Black Friday or Cyber Monday?

Interesting research has been done that suggests that in the recent years Cyber Monday and Black Friday are fusing together to make a huge shopping weekend. Some of the sales of Cyber Monday start already on Thursday/Friday, some before even the Black Friday deals. Cyber Monday was up 33% in 2011, compared to 2010 crossing $1 Billion (IBM Benchmark, 2011).

Black Friday usually has more deals than Cyber Monday; however, this year it had only 5% more deals. Furthermore, the deals on both days are generally similar. So what drives customers to purchase products on both days? Price seems to be the main factor on which customers base their decisions.

Retailers get two days of super sales, and consumers get two opportunities for incredible deals. It is win-win situation for both. Experts say that retailers having multi-channel presence will derive the maximum benefit as compared to retailers with only one channel for sale. Brick and mortar and online sales are fueling each other, since now more people enjoy opportunities for attractive deals for shopping on two back-to-back days. And since, a lot of the deals are similar on both the dates, consumers can exercise their choice. Some customers prefer Internet shopping to shopping in crowded places where they might have to line up for hours before being able to enter the store. There is a high risk of injury during Black Friday as well. Black Friday deals state: “until stocks last,” which causes customers to get violent and irrational fighting over goods. Many customers carry pepper spray with them to get them through the night.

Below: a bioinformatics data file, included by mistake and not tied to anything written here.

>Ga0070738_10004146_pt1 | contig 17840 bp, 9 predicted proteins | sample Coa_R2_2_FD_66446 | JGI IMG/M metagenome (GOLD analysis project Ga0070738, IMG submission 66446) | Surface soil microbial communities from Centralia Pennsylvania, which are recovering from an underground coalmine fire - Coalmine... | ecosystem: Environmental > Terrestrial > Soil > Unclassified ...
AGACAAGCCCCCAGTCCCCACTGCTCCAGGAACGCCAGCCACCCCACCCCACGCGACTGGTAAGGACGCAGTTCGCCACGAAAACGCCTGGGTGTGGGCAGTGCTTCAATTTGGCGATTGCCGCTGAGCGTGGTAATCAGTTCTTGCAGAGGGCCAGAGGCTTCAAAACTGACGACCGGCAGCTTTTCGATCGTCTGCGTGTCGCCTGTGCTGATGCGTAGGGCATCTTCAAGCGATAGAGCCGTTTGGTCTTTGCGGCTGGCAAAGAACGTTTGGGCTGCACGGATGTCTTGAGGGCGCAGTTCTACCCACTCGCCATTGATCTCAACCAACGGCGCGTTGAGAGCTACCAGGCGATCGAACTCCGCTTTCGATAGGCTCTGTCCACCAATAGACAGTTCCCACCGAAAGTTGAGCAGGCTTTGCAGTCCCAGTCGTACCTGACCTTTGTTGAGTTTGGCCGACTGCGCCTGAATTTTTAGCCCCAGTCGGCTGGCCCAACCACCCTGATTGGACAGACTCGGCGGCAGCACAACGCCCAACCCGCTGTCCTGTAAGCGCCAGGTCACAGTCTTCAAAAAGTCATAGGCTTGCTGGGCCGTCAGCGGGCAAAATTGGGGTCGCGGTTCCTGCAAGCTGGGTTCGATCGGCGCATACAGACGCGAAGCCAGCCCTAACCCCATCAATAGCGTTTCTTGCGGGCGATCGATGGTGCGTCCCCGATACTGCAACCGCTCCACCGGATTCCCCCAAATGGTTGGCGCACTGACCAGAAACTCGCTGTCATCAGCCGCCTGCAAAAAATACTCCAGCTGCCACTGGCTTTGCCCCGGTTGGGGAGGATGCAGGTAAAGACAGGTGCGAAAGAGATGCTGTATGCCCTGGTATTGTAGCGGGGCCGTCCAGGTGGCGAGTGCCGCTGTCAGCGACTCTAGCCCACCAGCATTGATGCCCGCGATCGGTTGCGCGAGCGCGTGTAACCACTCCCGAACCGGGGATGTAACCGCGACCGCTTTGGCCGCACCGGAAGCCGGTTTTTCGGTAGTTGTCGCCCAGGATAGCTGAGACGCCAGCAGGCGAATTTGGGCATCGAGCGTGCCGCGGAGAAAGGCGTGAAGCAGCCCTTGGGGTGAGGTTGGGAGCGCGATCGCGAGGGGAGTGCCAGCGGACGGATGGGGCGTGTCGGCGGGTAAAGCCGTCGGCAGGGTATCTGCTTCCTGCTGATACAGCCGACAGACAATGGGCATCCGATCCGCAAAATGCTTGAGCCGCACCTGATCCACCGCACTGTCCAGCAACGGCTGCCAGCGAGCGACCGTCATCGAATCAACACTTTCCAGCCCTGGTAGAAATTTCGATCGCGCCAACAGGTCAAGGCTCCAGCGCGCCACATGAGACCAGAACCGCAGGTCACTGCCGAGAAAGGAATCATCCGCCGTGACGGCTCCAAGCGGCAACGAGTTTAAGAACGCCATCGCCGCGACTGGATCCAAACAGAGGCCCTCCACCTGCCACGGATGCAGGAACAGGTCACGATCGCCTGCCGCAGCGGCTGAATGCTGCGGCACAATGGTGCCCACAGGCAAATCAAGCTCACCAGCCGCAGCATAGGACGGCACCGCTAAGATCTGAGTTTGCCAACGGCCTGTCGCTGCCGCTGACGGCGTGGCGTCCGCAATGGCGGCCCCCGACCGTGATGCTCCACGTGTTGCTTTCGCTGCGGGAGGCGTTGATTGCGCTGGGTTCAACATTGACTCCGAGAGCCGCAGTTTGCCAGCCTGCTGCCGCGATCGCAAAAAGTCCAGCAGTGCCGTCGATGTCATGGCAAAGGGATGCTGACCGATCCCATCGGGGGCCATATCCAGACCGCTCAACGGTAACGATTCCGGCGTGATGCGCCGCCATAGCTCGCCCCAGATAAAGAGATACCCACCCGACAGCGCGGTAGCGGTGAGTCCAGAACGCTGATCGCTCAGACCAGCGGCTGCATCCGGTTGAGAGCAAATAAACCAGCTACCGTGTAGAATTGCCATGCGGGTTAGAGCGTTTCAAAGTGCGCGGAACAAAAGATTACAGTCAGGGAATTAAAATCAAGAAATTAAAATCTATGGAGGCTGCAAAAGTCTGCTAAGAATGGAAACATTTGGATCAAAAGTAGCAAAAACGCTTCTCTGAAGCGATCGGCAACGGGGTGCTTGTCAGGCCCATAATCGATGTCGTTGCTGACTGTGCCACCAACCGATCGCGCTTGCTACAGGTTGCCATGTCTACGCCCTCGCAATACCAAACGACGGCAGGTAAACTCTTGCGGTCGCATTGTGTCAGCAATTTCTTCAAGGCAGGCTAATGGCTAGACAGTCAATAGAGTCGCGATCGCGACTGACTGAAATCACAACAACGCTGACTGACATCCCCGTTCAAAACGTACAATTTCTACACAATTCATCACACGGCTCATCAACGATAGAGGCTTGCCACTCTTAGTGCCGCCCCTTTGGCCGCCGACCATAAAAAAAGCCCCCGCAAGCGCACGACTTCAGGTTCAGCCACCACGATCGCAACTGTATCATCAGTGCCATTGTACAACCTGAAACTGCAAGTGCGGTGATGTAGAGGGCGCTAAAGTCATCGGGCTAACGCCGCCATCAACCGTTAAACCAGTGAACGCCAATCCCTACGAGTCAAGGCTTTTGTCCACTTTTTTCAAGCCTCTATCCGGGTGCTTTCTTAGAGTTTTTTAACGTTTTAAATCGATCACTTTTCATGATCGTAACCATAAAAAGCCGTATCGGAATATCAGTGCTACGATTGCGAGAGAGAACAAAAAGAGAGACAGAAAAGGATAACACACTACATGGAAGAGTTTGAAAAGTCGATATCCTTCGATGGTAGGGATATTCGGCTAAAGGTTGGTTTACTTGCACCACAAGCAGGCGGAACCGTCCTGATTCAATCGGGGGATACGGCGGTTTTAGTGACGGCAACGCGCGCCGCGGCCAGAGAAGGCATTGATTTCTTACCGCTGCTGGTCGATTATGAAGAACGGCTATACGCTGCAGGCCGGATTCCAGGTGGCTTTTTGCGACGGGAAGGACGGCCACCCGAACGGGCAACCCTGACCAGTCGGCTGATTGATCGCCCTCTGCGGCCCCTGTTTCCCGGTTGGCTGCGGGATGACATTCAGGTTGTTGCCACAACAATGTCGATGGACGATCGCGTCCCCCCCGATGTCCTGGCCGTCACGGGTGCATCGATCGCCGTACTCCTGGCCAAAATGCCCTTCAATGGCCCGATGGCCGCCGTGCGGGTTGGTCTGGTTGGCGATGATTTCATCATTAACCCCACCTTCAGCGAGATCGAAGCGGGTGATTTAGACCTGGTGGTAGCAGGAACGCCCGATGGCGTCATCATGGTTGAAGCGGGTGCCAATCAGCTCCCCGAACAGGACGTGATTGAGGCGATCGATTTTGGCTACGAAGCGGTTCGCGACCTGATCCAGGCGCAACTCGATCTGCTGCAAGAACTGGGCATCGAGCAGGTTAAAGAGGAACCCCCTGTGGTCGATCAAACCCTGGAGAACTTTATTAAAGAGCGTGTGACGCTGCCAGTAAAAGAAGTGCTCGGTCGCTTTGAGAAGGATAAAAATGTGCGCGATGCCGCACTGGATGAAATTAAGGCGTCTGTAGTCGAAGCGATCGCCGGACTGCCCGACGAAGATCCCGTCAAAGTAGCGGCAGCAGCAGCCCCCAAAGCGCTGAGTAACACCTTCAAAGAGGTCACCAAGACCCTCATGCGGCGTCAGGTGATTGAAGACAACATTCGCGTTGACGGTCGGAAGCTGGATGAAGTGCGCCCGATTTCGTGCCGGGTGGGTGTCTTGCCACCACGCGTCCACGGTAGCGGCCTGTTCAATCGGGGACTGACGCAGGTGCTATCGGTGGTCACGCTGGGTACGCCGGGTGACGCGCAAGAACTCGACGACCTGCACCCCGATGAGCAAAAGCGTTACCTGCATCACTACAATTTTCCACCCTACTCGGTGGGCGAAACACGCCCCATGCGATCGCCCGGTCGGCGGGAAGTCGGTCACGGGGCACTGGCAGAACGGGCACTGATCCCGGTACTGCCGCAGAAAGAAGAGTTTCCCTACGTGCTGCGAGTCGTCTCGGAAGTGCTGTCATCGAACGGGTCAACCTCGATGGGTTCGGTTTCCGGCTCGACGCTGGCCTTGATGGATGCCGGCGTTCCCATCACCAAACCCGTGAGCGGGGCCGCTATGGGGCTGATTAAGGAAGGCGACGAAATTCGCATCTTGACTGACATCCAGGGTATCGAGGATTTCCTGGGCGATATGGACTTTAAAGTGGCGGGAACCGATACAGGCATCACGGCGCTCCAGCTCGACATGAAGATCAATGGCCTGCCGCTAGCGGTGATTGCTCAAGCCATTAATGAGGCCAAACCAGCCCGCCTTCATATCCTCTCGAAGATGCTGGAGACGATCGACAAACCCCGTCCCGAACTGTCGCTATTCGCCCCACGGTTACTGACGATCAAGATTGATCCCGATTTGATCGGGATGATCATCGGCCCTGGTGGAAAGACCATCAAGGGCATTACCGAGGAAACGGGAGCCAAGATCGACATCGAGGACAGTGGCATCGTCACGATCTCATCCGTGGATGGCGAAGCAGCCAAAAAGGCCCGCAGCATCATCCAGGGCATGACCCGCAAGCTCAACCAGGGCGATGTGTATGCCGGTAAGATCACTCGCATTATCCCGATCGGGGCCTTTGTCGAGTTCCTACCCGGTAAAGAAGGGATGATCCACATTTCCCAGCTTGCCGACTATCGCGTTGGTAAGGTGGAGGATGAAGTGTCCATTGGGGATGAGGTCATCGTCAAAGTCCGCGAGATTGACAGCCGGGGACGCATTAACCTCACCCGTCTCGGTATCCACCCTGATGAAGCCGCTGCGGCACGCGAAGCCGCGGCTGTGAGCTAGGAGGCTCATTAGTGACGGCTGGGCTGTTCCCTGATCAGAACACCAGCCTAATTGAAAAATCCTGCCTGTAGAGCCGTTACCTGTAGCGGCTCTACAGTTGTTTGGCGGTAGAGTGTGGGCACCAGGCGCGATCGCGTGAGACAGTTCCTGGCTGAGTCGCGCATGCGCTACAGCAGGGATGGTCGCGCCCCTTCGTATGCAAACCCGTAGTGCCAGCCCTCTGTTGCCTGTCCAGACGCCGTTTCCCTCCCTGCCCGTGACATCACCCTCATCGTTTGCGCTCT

Cyber Monday appeals to the audience who want to avoid the discomfort that could be caused by Black Friday and also those that lack time to go to the stores for shopping. The main inconvenience of Cyber Monday is that customers have to wait for the items to get shipped to them and do not immediately have it, unlike Black Friday. Reports have suggested that both days saw growth, and this bodes extremely well for retail during the festive seasons.

Anders Jorgensen